Challenges and Complexity of Document Archiving
The Proliferation of Data
As digital data increases, there is a lot more information for companies and organizations to keep track of. Emails, related attachments, incoming surface mail, and faxes are examples of common document types companies and organizations usually handle. These documents include forms, invoices, checks, and contracts. Archiving a document should include maintaining the look and feel of the original, such as margins and pagination. As such, Word and other MS formats that depend on platform settings and viewer preferences would not be suitable for archiving purposes. JPEG and TIFF are both image formats that might preserve the look of the original document, but lose much of the functionality, such as text searching and metadata.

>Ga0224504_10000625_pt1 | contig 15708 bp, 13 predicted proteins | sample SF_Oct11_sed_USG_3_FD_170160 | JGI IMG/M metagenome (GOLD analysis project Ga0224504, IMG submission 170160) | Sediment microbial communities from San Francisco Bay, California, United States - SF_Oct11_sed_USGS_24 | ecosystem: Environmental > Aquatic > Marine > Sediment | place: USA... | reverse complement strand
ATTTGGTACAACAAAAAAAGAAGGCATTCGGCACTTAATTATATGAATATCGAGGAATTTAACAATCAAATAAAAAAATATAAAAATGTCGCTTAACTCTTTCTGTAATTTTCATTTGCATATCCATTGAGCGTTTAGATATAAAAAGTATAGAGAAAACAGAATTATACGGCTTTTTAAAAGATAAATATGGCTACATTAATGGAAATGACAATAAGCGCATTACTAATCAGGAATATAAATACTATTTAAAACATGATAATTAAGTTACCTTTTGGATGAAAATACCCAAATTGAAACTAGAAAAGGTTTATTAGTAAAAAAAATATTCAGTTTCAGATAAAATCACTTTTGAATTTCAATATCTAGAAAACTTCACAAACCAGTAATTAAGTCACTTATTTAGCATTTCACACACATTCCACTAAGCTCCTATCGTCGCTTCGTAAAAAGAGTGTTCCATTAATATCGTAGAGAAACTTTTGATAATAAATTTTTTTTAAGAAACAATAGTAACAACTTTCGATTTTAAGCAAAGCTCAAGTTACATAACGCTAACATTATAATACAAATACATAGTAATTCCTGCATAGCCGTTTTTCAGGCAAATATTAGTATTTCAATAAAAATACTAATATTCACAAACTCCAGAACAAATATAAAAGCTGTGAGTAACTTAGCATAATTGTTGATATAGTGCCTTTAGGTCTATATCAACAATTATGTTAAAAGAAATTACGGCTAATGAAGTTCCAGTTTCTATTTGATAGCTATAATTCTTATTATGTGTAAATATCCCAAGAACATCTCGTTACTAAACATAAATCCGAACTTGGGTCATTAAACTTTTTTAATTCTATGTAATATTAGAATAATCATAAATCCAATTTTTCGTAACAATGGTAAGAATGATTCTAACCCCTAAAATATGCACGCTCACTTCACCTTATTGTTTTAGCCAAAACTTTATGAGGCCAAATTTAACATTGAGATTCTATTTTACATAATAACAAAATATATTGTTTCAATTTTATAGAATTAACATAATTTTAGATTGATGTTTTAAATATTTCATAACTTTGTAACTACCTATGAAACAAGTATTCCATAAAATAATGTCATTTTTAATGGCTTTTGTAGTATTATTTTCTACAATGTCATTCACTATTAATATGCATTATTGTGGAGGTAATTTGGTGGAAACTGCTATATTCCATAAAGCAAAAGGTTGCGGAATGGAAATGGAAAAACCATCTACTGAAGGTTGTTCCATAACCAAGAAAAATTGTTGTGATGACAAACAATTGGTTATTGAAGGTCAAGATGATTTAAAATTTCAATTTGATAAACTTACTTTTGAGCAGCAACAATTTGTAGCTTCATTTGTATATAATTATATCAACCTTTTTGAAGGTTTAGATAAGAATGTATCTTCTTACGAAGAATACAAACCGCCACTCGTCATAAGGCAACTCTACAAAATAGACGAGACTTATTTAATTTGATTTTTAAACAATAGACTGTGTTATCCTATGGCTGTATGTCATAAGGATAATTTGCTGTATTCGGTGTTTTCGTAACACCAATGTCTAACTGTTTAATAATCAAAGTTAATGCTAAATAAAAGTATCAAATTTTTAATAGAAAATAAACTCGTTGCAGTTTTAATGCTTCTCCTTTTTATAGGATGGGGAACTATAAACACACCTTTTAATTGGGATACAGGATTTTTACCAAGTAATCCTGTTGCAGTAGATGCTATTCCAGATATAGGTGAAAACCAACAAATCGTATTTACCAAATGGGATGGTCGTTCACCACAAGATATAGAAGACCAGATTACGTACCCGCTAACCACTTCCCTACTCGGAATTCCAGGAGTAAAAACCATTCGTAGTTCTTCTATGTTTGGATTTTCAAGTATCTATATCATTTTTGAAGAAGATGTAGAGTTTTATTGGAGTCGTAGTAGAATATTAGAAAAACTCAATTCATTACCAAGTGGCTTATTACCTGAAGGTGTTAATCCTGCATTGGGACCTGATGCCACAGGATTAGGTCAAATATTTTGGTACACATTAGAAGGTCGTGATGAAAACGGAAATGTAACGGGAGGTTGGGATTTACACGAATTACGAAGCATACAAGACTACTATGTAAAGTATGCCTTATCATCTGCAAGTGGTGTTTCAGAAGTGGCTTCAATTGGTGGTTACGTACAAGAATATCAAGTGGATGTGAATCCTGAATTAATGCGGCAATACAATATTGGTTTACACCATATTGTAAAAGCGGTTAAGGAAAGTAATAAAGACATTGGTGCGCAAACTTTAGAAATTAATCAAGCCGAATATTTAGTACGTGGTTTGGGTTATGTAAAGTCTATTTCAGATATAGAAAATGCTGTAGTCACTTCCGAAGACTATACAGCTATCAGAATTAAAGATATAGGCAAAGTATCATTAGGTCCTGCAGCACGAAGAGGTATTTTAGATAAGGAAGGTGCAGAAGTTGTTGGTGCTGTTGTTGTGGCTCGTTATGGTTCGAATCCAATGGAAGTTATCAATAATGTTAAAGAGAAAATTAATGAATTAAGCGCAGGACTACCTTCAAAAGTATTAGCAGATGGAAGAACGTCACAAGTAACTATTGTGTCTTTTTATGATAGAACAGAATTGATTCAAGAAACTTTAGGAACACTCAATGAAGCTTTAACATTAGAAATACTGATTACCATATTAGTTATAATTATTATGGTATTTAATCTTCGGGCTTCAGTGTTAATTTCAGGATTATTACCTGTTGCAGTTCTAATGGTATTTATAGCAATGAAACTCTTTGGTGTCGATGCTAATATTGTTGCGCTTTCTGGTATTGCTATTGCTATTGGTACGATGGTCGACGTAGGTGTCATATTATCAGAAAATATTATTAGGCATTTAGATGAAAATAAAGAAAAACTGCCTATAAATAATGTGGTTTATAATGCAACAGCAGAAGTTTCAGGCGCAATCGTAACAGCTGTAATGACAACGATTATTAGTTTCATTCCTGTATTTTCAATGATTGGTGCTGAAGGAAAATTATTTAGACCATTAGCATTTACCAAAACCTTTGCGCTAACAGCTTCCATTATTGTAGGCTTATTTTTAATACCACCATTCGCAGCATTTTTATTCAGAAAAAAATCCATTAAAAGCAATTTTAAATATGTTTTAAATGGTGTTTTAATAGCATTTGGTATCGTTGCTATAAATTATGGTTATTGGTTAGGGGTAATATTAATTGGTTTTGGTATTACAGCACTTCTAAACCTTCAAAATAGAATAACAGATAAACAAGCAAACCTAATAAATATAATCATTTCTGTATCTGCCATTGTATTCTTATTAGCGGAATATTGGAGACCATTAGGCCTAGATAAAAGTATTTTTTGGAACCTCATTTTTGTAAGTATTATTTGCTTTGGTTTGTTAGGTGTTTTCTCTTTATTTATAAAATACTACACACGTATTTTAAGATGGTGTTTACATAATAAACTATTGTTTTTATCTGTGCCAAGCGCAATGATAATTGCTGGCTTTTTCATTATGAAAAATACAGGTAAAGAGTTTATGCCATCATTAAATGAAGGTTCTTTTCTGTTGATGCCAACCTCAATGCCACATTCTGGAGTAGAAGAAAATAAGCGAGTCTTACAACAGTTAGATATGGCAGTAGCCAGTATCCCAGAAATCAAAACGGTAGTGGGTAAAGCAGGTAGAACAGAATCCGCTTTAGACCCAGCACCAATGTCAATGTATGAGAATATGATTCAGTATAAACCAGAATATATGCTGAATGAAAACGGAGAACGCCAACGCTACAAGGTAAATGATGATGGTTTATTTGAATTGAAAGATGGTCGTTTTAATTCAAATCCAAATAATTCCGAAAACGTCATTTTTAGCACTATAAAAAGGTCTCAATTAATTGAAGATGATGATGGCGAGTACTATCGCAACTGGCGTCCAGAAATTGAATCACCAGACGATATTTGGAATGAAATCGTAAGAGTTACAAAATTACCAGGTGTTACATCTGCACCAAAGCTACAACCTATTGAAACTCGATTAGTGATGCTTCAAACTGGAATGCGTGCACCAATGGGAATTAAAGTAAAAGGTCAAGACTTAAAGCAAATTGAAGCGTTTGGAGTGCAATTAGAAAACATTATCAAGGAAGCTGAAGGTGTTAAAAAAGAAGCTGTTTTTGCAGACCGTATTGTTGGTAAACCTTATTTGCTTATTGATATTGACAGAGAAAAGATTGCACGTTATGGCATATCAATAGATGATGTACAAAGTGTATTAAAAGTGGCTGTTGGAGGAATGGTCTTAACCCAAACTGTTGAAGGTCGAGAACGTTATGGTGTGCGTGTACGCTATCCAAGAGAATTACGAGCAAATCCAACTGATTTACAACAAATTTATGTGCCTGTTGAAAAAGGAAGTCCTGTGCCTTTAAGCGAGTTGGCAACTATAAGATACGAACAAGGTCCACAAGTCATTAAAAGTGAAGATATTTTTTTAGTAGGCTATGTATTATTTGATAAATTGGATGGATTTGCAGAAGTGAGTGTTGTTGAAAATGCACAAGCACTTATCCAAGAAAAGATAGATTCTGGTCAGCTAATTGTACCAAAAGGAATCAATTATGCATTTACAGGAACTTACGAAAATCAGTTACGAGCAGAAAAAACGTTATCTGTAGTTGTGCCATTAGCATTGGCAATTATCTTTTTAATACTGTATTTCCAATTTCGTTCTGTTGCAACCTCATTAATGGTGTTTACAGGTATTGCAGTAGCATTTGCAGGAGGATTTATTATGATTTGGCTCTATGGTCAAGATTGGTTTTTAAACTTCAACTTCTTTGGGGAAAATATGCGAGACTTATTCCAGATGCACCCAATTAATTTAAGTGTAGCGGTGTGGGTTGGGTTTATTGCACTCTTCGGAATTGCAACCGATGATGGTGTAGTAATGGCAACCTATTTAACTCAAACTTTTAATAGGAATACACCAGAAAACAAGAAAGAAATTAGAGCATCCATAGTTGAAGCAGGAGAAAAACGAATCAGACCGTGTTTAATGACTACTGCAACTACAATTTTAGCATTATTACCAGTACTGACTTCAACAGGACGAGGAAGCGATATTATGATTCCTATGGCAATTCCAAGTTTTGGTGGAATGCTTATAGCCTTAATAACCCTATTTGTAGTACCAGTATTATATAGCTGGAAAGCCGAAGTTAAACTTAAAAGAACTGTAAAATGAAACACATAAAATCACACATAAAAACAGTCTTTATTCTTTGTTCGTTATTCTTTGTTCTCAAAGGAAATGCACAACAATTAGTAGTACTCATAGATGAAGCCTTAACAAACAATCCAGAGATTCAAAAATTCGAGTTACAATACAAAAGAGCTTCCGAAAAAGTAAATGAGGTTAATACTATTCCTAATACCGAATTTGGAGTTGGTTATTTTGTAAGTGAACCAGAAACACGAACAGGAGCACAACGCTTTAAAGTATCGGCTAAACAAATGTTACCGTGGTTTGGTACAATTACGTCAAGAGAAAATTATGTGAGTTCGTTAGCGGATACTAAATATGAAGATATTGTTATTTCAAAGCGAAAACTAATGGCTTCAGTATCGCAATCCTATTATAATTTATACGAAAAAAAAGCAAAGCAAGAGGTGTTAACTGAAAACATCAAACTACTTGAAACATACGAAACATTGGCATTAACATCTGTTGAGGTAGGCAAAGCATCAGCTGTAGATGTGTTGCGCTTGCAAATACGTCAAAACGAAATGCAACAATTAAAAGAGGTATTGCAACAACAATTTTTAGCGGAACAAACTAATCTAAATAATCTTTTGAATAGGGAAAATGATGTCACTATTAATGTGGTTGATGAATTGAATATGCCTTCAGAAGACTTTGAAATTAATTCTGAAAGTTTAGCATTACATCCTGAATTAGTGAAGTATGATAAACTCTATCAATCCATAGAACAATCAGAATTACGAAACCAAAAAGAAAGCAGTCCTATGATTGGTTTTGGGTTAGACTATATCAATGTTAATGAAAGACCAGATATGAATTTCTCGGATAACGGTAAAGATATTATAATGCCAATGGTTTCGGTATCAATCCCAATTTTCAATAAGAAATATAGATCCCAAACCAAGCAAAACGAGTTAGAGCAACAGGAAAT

In searching for a newspaper or journal article from many years ago, one would often go to the library and pull the appropriate microfiche reel. The microfiche film faithfully re-created that newspaper page, but it was very time consuming to retrieve and not particularly functional with respect to search queries. There was no effective way to insert metadata, i.e., data about the document, into the microfiche film.